The Gallet is not new tech. Even their latest greatest is over a decade old, and is basically identical in general construction to their previous offerings, which incidentally are all identical save for how many visors it has and how it 'stores' them. So I was really excited a couple years back when Lift helmets hit the scene, as it seemed like we were finally going to see some new blood in the helmet pool. But alas, when I got to hold one at a trade convention I was baffled that this fresh slate design still incorporated the snowboard 'rubber band' visor strap and velcro visor lens protector. I mean WTF... You have a helmet built to the tune of $3K and you still have a bungee on your head?

FFW this fall, and my last Gallet was getting pretty rank. Comm ear seals had shed all the pleather, edge roll was cracked everywhere, and broke and dangling in the back, and inside was probably about as sanitary as a basketball shoe... My backup was well... almost as nice. So before before spending almost as much as new on a refurb job, or the 'new norm' amount of my savings on yet another Gallet, I took look at the other players again. Much to my surprise Lift has been paying attention to it's customers, and they now have an option for a solid visor enclosure, as well as some other neat design features. The chin strap on these things is phenomenal. You set the size once, and the actual buckle magnetically seats itself. You can don this thing lickety split in flight gloves, and I imagine any sort of snow gloves. Also new is a carbon fibre model. It is not a CF wrap or paint job it is a different shell. It costs a fair amount more, so may not be a candidate for the average GA buggy, but is slightly lighter, and has a slightly different noise signature from the inside. More sizes! Yay, a company that figured out it takes more than two shell sizes and a bunch of pads to fit every head and every comm set up.

I ended Pulling the trigger on the CF model, with the CF visor housing and clear visor, and loaded it up myself with one of my older Lightspeed HMod comm systems. A new set of ear seals and they were as good as ever. These comms have BT, the bomb proof braided cord, and a bail out plug at the nape so you don't break your neck with said bombproof cord. For switch hitters you can order the comm cord from the bail out plug back and set one up for dual GA plugs and the other for a single heli plug and utilize the same helmet.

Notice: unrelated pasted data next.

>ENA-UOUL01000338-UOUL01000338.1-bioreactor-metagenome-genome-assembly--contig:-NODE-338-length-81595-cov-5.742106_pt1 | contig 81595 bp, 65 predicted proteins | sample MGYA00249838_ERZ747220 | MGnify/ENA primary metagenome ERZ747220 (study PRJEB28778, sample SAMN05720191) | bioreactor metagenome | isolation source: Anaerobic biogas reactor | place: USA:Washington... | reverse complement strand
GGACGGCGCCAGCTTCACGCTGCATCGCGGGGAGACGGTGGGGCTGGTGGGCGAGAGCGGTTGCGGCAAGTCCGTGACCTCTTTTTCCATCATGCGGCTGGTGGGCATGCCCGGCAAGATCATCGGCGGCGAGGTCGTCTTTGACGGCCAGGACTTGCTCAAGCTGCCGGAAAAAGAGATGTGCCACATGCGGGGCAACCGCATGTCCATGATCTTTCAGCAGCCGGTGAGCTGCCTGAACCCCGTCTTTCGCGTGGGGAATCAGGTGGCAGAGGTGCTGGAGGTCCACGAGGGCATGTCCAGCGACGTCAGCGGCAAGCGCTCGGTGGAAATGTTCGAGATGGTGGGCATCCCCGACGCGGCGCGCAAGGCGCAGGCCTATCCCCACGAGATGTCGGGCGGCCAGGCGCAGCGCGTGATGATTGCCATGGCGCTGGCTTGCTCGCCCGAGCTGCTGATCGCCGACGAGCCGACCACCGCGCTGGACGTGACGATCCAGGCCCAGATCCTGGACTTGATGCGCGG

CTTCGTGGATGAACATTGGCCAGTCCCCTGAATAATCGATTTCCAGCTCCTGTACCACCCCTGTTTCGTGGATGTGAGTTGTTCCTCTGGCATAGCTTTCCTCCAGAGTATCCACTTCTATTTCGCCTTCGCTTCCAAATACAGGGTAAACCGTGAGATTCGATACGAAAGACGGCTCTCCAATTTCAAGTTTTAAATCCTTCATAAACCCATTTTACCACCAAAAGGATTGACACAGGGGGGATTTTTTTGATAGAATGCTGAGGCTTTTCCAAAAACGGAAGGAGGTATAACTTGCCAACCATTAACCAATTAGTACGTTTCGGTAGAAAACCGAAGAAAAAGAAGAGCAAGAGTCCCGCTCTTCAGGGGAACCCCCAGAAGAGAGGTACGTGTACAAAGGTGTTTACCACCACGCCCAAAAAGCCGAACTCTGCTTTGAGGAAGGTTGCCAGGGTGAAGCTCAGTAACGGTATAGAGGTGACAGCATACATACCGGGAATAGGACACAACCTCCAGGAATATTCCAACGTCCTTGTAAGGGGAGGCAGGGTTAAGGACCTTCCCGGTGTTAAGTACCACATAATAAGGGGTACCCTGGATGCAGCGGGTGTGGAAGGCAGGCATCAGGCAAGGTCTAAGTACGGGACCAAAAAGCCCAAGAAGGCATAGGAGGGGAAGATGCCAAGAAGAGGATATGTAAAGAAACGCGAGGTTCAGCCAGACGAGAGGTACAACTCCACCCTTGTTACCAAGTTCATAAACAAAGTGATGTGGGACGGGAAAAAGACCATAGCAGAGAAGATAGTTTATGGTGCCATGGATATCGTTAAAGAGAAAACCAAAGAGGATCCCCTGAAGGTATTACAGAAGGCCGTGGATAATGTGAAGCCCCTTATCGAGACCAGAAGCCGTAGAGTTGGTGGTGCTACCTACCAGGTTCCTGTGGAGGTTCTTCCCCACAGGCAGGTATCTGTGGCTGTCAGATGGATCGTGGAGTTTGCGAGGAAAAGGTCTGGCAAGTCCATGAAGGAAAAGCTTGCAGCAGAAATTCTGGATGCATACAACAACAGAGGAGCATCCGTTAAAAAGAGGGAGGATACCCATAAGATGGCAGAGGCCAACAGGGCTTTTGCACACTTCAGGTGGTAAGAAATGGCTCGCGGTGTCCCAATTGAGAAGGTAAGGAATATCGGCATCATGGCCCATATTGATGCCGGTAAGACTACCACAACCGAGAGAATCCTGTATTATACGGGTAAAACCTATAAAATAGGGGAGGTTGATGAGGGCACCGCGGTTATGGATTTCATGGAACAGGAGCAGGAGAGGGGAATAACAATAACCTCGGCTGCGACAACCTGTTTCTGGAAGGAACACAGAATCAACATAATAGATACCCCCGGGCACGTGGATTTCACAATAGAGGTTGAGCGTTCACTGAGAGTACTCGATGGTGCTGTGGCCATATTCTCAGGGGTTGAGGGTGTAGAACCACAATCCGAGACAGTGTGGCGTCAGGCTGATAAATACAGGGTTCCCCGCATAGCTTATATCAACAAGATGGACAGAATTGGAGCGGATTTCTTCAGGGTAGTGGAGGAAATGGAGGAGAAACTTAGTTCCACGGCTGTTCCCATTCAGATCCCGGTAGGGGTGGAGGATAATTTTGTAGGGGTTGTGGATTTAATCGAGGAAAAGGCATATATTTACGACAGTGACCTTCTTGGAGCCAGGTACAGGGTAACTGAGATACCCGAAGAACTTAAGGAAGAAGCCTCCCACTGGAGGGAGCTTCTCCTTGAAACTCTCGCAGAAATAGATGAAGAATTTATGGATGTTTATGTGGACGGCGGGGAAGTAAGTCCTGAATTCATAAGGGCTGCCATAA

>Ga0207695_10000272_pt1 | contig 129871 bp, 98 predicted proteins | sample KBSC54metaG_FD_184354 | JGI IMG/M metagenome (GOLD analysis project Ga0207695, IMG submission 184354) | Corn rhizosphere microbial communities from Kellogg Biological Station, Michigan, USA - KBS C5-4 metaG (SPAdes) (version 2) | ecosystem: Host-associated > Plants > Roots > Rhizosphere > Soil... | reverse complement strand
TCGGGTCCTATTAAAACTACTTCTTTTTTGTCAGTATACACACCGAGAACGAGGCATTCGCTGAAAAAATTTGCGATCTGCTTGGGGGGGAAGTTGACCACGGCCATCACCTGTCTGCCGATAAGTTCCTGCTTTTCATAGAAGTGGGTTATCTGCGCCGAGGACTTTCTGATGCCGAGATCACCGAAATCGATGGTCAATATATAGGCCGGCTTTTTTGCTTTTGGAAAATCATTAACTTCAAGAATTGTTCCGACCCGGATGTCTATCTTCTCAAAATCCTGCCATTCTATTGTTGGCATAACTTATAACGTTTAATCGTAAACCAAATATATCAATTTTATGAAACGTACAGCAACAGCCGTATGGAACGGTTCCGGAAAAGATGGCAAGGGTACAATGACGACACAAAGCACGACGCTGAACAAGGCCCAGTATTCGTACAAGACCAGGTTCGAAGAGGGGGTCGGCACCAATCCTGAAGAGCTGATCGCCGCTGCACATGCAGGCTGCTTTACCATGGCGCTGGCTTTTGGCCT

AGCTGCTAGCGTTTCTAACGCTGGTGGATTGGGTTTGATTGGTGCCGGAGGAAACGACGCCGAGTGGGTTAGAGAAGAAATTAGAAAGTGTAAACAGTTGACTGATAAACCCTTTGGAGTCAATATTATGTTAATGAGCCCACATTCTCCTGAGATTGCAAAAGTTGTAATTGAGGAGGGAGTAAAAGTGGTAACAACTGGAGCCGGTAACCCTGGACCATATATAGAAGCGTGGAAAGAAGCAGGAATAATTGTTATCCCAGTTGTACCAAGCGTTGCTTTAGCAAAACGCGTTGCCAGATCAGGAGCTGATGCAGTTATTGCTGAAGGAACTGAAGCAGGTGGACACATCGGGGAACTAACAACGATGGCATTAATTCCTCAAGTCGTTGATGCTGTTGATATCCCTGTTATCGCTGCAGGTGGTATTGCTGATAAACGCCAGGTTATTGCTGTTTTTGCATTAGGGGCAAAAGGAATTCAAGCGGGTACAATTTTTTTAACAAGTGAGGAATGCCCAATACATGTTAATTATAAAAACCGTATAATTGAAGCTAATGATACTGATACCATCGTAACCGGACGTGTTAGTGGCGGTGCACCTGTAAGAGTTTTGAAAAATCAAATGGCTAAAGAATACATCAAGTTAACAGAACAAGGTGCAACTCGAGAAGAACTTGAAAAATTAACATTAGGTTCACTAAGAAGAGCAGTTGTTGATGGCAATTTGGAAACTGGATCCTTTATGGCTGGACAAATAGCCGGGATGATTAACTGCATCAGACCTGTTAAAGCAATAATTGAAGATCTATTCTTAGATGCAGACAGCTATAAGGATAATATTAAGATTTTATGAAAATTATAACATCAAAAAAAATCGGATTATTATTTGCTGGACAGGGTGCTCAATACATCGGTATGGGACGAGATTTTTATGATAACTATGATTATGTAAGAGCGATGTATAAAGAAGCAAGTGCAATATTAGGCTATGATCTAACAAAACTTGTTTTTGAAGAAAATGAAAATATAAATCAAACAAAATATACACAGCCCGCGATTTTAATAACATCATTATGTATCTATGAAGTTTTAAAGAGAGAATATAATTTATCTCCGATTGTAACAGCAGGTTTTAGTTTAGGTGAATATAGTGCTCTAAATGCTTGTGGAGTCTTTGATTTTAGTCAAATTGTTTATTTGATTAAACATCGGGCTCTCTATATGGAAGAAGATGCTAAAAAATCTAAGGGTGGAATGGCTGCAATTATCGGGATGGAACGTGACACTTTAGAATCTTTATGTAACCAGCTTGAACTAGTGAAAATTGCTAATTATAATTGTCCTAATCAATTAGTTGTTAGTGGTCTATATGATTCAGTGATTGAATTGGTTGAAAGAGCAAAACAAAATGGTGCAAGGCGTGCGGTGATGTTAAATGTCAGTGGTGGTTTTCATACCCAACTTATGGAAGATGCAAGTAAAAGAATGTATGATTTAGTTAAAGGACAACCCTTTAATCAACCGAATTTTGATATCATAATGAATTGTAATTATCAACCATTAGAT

First impressions? It's cool. These helmets have cooling vents and a suspension style liner and they work. They are warm enough in freezing temps to not need a helmet sock, but don't overheat you when the temps are up. It's light. Lighter than a Gallet. It's quiet. It's quiter than a Gallet with the exact same headset in it. I imagine fire guys would appreciate that, as running 3 radios simultaneously requires as good a comms as you can afford. The fit and finish are excellent. I once had an EVO (Gallet clone) for a short period. The comm install (Bose) was a joke, and the overall fit and finish was sub par. It looked like an igloo cooler with straps on the inside. The Gallet finishes out much nicer, the Lift is a notch better yet. It Looks like a $3000K helmet. I realize some may not attach any value to aesthetics, I'm ok with that. I live in the thing, I asses everything a helmet brings to the table, and have found on more than one occasion that what initially appears to be an aesthetic difference such as a liner or chin strap ends up having a comfort difference 12 hours in the saddle later. Discomfort = distraction YMMV.

So far (only a couple hundred hours in it) I am truly impressed with this thing. The only concerns I have to date are;

The visor control system. The (inner) Gallet visor is really well designed, and controlled. The outer visor, not as much, but still better than the single visor of the Lift. The lift visor simply rotates down, no gears, springs, or thumb wheels. In fact the visor itself has two small 'wings' on the bottom that serve as 'pull tabs' to grab and pull it down. This probably makes for a lighter set up, it just isn't quite as 'refined'.

The only other concerns vs a Gallet, are the liner, nape and edge roll serviceability. I have no idea if these can be removed and replaced, or washed etc. Every inside component of a Gallet can be removed for cleaning, replaced, and utilized in custom fitting. Most of those components such as liner and edge roll are available in different finishes and from aftermarket vendors for different tastes. Will the Lift be as serviceable? Probably not. I imagine the average GA guy would have to wear it a lifetime before it needed interior service and to be fair most pro's have a new helmet every so often built in to their contracts, so maybe a moot point...

Anyway... no affiliation to any helmet vendor. and no experience in GA airplanes outside of banner tow ops, so take anything above with a large grain of salt.

Would I buy another? so far it looks good, but I am keeping a Gallet on the rack as a back up.

Take care, Rob